Zoo Atlanta event a dream for ill children

When they received the invitation to Dreamnight a month ago, Adam and Jennifer Moody made plans to bring their sons, Aden, 5, and Zachary, 3.

Earlier this week, Zachary died of mitochondrial disease, the neuro-generic disorder he suffered from throughout his young life.

On Friday, the Moodys, who live in Hampton, brought Aden, his grandparents and an aunt and uncle to Zoo Atlanta for Dreamnight, a special event for terminally ill children. The concept began at the Rotterdam Zoo in the Netherlands in 1996 and is now observed by zoos and aquariums in more than 30 countries worldwide.

This is the first year for Dreamnight at Zoo Atlanta.

“We wanted this to be a fun time for Aden,” said Adam Moody of his oldest son, who is healthy. “And we’ve had kind of a hard week. It also helps just being here and seeing laughter and excitement and the joy these kids have in their eyes, like Zachary would. That strengthens us.”

While some of the 150 invited children and their guests wandered through the zoo – which was closed to the public – to look at the animals, others congregated in the Ford Pavilion, where tables were decorated with bunches of blue and yellow balloons. Mascots such at Harry the Hawk and Curious George posed for photos and family band Laughing Pizza performed fizzy songs.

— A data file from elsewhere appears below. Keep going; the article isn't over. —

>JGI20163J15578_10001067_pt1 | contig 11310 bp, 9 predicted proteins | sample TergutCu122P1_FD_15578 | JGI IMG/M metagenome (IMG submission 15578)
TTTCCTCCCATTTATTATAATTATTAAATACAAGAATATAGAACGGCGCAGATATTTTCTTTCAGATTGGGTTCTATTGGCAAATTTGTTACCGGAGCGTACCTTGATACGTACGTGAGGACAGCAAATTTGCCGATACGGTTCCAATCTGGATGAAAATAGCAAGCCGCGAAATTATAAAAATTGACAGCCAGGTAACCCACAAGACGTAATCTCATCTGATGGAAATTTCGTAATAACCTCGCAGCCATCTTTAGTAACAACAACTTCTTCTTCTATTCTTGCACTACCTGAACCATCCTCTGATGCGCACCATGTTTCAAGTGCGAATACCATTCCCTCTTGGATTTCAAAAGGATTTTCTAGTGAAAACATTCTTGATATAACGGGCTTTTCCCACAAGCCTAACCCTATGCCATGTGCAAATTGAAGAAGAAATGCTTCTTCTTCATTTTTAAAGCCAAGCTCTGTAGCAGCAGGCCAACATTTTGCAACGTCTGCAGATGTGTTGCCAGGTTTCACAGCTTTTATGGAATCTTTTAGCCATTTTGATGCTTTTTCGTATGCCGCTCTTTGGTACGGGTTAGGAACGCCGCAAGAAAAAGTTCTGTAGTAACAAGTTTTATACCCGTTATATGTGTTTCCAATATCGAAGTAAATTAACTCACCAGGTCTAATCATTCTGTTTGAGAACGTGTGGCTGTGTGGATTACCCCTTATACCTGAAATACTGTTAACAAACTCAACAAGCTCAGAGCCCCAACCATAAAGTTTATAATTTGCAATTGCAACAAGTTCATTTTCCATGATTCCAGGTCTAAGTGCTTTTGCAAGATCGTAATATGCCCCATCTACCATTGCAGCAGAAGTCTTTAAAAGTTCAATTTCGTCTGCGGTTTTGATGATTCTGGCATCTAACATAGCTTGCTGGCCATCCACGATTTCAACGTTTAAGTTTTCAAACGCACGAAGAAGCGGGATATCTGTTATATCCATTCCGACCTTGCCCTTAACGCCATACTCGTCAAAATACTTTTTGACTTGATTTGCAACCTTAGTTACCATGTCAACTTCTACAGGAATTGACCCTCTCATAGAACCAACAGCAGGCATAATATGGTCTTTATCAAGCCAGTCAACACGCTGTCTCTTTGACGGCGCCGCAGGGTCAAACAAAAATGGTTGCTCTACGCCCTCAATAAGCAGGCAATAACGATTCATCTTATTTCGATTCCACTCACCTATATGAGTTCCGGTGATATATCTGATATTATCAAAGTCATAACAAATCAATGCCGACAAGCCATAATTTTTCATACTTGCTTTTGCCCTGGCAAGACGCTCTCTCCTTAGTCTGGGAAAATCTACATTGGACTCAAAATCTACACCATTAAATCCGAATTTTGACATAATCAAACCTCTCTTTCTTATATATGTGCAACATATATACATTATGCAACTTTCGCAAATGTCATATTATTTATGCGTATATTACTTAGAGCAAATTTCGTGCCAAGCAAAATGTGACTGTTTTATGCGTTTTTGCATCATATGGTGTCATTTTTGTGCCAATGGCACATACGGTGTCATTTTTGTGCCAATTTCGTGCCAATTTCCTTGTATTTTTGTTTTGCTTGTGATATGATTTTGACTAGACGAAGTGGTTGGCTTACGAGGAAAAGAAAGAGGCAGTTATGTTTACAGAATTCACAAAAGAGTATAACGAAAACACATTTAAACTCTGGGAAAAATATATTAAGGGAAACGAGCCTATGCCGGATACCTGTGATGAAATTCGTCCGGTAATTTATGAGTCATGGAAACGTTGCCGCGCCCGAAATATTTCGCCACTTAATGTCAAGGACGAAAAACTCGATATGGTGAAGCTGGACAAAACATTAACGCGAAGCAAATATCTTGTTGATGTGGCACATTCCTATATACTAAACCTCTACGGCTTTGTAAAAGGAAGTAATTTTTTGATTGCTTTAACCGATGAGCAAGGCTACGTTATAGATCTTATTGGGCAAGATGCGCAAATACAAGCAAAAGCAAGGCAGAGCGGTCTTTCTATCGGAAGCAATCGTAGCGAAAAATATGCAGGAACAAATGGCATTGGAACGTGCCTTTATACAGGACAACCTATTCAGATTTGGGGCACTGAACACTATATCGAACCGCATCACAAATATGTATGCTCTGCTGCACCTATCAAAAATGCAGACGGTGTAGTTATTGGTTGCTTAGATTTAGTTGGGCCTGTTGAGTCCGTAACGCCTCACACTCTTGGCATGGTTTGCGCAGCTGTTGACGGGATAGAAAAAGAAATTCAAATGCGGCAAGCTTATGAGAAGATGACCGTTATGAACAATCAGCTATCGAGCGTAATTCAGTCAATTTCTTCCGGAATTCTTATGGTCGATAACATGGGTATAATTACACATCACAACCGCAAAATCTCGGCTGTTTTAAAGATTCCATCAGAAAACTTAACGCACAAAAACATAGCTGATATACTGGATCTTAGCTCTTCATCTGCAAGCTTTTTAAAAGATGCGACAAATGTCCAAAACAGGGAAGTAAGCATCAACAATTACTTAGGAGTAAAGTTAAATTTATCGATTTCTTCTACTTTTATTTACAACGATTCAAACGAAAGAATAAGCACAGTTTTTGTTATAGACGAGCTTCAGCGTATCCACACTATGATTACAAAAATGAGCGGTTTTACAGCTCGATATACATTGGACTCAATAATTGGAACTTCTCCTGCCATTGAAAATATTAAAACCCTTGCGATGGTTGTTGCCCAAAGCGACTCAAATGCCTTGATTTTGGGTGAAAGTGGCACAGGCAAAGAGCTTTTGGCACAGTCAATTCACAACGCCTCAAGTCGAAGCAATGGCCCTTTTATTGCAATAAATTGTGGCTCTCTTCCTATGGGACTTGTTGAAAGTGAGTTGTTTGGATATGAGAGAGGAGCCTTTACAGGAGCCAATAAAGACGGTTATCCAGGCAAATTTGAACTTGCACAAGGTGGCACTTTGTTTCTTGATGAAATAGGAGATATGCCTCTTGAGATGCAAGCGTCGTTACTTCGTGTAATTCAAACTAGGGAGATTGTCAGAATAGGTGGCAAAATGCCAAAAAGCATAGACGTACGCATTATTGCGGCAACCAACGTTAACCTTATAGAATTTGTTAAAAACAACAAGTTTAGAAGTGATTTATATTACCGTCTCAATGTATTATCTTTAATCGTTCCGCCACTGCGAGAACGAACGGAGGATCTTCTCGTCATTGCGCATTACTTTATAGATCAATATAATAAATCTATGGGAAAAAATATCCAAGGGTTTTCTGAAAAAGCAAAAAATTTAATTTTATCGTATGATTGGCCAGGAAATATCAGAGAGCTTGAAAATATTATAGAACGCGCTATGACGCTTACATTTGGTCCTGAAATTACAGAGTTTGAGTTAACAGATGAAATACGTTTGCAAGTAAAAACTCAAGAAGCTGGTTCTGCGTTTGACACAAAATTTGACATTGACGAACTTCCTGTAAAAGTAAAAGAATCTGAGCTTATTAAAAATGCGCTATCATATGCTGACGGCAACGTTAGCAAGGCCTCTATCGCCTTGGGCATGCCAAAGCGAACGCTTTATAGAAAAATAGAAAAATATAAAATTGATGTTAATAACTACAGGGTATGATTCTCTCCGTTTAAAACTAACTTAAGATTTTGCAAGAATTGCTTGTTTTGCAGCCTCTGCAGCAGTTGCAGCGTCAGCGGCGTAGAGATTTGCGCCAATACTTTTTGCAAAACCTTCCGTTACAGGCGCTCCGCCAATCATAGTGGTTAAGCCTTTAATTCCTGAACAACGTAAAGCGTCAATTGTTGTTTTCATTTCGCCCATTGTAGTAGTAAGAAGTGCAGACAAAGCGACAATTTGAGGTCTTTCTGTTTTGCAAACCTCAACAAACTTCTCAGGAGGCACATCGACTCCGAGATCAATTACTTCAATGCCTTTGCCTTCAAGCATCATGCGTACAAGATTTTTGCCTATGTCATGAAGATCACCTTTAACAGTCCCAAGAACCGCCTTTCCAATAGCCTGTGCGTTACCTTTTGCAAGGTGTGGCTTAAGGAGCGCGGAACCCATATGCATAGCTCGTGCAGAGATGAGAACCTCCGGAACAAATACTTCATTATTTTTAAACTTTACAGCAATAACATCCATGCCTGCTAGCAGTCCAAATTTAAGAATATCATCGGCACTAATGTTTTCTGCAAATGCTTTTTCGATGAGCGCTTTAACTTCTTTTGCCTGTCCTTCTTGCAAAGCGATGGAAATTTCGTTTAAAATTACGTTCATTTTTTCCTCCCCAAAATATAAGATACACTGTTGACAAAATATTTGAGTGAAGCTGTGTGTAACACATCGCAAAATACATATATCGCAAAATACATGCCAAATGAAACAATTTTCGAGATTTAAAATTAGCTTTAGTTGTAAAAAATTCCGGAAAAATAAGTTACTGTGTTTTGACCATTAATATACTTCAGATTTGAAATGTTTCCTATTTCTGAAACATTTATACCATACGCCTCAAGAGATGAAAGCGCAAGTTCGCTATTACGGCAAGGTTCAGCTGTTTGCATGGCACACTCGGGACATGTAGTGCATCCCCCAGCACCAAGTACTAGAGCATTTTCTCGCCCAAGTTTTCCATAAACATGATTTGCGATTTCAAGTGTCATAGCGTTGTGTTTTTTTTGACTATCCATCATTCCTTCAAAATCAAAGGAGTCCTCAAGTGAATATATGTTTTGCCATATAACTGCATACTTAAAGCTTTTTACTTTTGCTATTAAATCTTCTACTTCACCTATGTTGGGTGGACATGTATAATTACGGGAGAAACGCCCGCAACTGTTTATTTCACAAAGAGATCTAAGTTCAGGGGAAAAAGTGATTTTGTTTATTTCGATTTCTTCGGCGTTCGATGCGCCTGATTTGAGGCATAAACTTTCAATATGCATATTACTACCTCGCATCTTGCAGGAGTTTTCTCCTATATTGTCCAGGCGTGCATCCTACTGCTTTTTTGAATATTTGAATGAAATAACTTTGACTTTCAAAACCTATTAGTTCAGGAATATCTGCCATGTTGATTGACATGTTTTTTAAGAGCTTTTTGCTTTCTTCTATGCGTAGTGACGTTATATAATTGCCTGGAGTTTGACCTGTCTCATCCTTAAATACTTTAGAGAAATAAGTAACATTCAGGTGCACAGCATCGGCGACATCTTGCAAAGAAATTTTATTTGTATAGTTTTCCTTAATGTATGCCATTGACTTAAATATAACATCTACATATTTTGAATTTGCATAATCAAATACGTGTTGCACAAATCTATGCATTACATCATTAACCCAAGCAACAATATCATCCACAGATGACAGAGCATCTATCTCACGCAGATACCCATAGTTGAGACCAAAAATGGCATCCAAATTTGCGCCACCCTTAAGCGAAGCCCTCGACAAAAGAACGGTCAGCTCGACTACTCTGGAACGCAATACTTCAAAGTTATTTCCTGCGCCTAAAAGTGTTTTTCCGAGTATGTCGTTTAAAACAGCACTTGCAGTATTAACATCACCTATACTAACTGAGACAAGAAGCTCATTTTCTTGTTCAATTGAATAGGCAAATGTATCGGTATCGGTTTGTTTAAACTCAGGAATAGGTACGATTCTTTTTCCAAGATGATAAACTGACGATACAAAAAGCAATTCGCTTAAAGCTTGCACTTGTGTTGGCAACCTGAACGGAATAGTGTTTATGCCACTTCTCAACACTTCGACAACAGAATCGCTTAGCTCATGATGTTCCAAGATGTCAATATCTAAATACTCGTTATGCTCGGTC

Keisha Hines, director of public relations and communications at Zoo Atlanta who organized Dreamnight, said she’d received 500 RSVPs. Invitees were identified by Children’s Healthcare of Atlanta as able to participate in the experience, which also included face painting, train rides with a Dream Wizard and carnival rides and games donated by Amusement Masters.

“We wanted to make it into a kids’ paradise,” Hines said.

Other Atlanta attractions, such as Georgia Aquarium, Fernbank Natural History Museum, Imagine It! The Children’s Museum of Atlanta and the Michael C. Carlos Museum, donated tickets to the attendees’ “swag bag.”

Hines also found a supporter in Josh Powell, a forward for the Atlanta Hawks who spearheads a non-profit organization called 21 Reasons to Give.

Powell, a father of three children ages 1, 2, and 4, snaked through the tables in the pavilion, walking up to seated guests, extending his hand and introducing himself with a quiet, “Hi, I’m Josh.”

The 6-foot-9-inch basketball player sparred playfully with the zoo’s panda mascot and broke into a wide smile whenever anyone asked for a photo.

Powell said the decision to get involved with Dreamnight was “a no-brainer” for him.

“As a father, I understand in some ways what other parents go through and I can’t even imagine what it’s like for some of them. It hurts me when my own kids are sick,” he said. “I just wanted these kids [here] to enjoy a night out.”